Nov 21, 9:05 AM |
By Peter Schechter
“There is no question that Argentina is going to enter into a severe recession in the next year,” is the ominous assertion of economist Brad Setser, in an interview with Altamar to discuss the financial crisis facing Argentina and its President Mauricio Macri.
Such predictions are light years away from the hope and enthusiasm that welcomed center-right Macri when his election in 2015 effectively ended twelve years of rule by the controversial populist Peronist couple, Néstor and Cristina Kirchner. The international business community was relieved and excited, and Macri quickly appeared on top 100 lists as one of the most prominent leaders in Latin America.
Investors flocked to Argentina, hailing its new free market reforms, and optimism was in the air. Yet just a few years later, Macri went from posing on magazine covers to negotiating a very unpopular $57 billion bailout package with the International Monetary Fund, the largest loan in IMF history.
To understand what went wrong for Macri and what’s in store for Argentina’s economic and political future, we bring in Brad Setser, Senior Fellow for International Economics at the Council on Foreign Relations. Setser previously held positions at the National Economics Council and the US Department of Treasury, where he worked on Europe’s financial crisis and Puerto Rico’s debt crisis. He is the author of the celebrated economics blog, Follow the Money.
“You don’t want to start from the position Macri started,” Setser points out. Years of irresponsible spending and centralized economics under the Kirchners left Macri to inherit a fragile economy with high inflation and a depreciating currency. When he came to power, he put Argentina back into the international economic system, but the fixes didn’t stick. A bad drought and rising U.S. interest rates that drove investors away from emerging markets made matters worse. The Argentine peso soon became the worst performing currency against the dollar.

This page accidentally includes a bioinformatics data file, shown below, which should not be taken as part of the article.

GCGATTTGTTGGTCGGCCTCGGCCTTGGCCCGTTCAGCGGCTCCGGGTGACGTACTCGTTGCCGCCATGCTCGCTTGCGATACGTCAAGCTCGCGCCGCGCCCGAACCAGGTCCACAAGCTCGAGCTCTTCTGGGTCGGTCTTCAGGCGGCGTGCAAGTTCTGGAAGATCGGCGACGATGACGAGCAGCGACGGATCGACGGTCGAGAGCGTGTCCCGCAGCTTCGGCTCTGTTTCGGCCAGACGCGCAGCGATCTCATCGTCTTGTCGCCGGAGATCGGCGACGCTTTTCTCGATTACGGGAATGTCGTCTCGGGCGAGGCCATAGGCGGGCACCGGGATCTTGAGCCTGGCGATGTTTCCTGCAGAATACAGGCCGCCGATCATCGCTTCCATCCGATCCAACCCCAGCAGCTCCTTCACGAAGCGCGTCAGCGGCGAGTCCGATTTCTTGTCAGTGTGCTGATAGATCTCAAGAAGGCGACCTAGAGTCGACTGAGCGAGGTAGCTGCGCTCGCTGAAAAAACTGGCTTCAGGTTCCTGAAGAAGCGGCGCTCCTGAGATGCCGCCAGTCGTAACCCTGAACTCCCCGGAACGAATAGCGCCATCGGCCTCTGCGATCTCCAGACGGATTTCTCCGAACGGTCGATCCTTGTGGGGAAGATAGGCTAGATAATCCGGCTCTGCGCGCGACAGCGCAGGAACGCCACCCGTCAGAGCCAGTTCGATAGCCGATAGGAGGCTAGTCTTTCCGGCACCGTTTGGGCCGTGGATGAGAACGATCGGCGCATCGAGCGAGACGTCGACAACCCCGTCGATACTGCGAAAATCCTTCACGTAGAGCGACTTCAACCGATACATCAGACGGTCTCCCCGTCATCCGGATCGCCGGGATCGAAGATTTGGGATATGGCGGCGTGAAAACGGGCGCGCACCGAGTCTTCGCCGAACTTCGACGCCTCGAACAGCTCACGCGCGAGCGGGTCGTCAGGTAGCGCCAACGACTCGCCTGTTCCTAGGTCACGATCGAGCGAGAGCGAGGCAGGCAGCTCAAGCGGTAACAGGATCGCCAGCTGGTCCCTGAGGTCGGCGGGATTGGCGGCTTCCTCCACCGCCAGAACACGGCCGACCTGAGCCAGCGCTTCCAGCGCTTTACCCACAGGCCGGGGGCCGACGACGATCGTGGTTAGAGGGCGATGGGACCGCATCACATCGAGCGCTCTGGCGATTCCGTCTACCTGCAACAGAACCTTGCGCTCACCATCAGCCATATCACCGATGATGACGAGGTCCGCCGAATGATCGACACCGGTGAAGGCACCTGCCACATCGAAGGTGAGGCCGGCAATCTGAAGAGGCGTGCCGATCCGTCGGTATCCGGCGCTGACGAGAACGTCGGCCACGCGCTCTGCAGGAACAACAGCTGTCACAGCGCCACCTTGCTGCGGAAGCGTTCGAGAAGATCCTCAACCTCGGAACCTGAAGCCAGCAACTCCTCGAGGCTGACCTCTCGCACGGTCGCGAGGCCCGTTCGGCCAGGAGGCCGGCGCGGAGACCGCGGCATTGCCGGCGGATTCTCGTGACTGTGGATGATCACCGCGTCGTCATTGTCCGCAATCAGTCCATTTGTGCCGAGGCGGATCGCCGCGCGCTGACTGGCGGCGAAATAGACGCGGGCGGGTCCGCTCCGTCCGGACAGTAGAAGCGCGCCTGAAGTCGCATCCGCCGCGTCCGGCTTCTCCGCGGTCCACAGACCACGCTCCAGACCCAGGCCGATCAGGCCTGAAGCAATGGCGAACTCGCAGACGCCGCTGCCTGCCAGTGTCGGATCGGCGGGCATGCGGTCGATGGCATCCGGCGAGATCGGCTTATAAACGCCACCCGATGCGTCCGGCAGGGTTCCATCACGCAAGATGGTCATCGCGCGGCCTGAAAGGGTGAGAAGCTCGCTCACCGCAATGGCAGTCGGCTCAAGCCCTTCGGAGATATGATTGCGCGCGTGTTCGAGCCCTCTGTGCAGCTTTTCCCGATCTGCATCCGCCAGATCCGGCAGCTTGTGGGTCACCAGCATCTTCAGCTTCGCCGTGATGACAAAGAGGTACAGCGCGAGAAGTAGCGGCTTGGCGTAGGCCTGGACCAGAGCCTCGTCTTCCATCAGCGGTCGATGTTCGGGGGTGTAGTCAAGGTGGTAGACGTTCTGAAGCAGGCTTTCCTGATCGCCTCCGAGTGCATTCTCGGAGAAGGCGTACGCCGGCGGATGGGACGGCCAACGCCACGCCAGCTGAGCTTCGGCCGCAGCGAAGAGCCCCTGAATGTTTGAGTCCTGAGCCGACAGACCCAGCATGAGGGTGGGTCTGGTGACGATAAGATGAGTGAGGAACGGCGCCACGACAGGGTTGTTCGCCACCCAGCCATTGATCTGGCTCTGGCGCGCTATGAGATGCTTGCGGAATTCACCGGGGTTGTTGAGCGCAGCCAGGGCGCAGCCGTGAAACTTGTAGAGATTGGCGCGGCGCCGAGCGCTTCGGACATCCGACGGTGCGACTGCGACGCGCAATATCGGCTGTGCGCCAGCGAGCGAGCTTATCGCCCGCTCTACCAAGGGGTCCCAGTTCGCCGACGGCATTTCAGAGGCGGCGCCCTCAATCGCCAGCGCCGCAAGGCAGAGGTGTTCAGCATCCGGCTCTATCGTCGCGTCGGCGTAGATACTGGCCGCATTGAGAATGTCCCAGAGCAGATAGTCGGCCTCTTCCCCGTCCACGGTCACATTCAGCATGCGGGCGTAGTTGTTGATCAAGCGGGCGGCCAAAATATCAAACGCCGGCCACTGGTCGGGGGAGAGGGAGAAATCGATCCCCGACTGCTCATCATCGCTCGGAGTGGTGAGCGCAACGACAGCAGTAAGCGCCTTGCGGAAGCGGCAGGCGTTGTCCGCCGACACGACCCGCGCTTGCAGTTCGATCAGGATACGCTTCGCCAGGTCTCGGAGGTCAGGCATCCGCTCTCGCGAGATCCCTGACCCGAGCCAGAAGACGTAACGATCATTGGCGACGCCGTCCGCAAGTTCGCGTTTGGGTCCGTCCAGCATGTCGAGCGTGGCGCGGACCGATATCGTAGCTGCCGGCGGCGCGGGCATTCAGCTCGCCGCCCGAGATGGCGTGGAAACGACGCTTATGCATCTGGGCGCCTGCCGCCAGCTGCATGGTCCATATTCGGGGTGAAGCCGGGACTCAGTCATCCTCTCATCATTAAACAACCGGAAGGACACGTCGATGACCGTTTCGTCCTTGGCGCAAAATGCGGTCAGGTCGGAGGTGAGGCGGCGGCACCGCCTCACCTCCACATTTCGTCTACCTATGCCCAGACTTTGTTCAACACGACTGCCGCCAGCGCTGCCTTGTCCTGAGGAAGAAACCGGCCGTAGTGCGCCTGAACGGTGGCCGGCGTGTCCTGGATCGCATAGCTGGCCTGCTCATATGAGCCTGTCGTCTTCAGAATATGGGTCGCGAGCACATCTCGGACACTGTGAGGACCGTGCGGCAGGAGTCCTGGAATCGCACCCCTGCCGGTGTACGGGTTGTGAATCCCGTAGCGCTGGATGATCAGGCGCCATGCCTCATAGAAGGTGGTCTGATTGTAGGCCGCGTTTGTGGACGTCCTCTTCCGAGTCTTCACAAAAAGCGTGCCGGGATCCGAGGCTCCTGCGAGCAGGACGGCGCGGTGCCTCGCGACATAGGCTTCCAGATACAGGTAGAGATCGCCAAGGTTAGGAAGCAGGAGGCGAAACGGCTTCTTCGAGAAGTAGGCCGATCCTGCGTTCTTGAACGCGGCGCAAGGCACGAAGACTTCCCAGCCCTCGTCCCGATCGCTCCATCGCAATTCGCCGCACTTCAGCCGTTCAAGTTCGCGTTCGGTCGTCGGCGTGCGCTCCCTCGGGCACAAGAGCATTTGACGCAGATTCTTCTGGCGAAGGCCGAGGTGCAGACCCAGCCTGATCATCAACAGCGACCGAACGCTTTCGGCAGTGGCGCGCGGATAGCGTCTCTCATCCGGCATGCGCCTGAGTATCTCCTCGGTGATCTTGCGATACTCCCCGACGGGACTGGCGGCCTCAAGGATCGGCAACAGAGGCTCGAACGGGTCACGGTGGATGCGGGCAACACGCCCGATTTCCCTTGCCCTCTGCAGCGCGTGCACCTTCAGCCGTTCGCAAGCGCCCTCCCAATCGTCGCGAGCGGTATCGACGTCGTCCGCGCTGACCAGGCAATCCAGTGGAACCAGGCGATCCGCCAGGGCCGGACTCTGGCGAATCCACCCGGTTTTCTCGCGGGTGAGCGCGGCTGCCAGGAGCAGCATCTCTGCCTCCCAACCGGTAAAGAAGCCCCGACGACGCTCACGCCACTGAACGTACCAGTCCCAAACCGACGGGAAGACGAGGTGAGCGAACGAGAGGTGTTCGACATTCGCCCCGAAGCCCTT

Setser explains why the warning signs of the economic turbulence in Argentina were clear. “Essentially Macri was betting on continuous access to the international bond market and that didn’t pan out,” he says.
The new IMF package will “put the brakes on Argentina’s economy,” says Setser. “I’m looking for a quite sharp recession next year, a fall of several percentage points – much larger, sharper, more devastating, and more painful than the recession in 2016,” he predicts.
Now facing a future tied to a draconian IMF rescue package, the ghosts of 2001 could come back to haunt Macri. Once esteemed as the only non-Peronist president to finish his term, the question now is will he make it to 2020 and beyond?
Setser opines that, “It becomes a question of whether Argentines are sufficiently fearful of a return to Kirchnerism or if they prefer to give Macri, or another moderate, more time… There is a tremendous amount of uncertainty given the election at the end of next year and given that the IMF program provides financing only through the end of 2019.”
An optimistic scenario is that the recession eliminates Argentina’s external borrowing and a good harvest allows the country to effectively recover on the back of exports. But an all too possible scenario is that the recession drives down tax collections and forces Argentina to cut expenditures, in effect accelerating the downturn and inhibiting recovery.
“After the new election, in 2020, Argentina could be left in a position where its finances aren’t stable, and it cannot raise money to roll over its debts. It would either need to restructure or get more financing from the international community,” Setser says.
If the coming recession is prolonged and access to new financing is difficult, Argentina and the IMF could conclude that restructuring is necessary and “It is possible that Argentina could slip back into default,” says Setser. While he believes that the chance of a default next year is low, Setser says “I think it’s an outcome that cannot be ruled out beyond the election.”
The repercussions from such a scenario could also trigger a global spillover. “There is some risk that if Argentina doesn’t put itself in a position where it can avoid a new default, then that would have a global impact,” Setser says.
Listen now to Altamar’s analysis of Argentina’s spiraling economic crisis and Macri’s political future – available for download.
Image Source: Wikimedia Commons
Peter Schechter works in both politics and policy. He served as the Atlantic Council’s senior vice president for strategic initiatives and previously co-founded a premier strategic communications company, working as a political campaign advisor in more than 20 countries. Muni Jensen is a former Colombian diplomat, columnist, and television political commentator.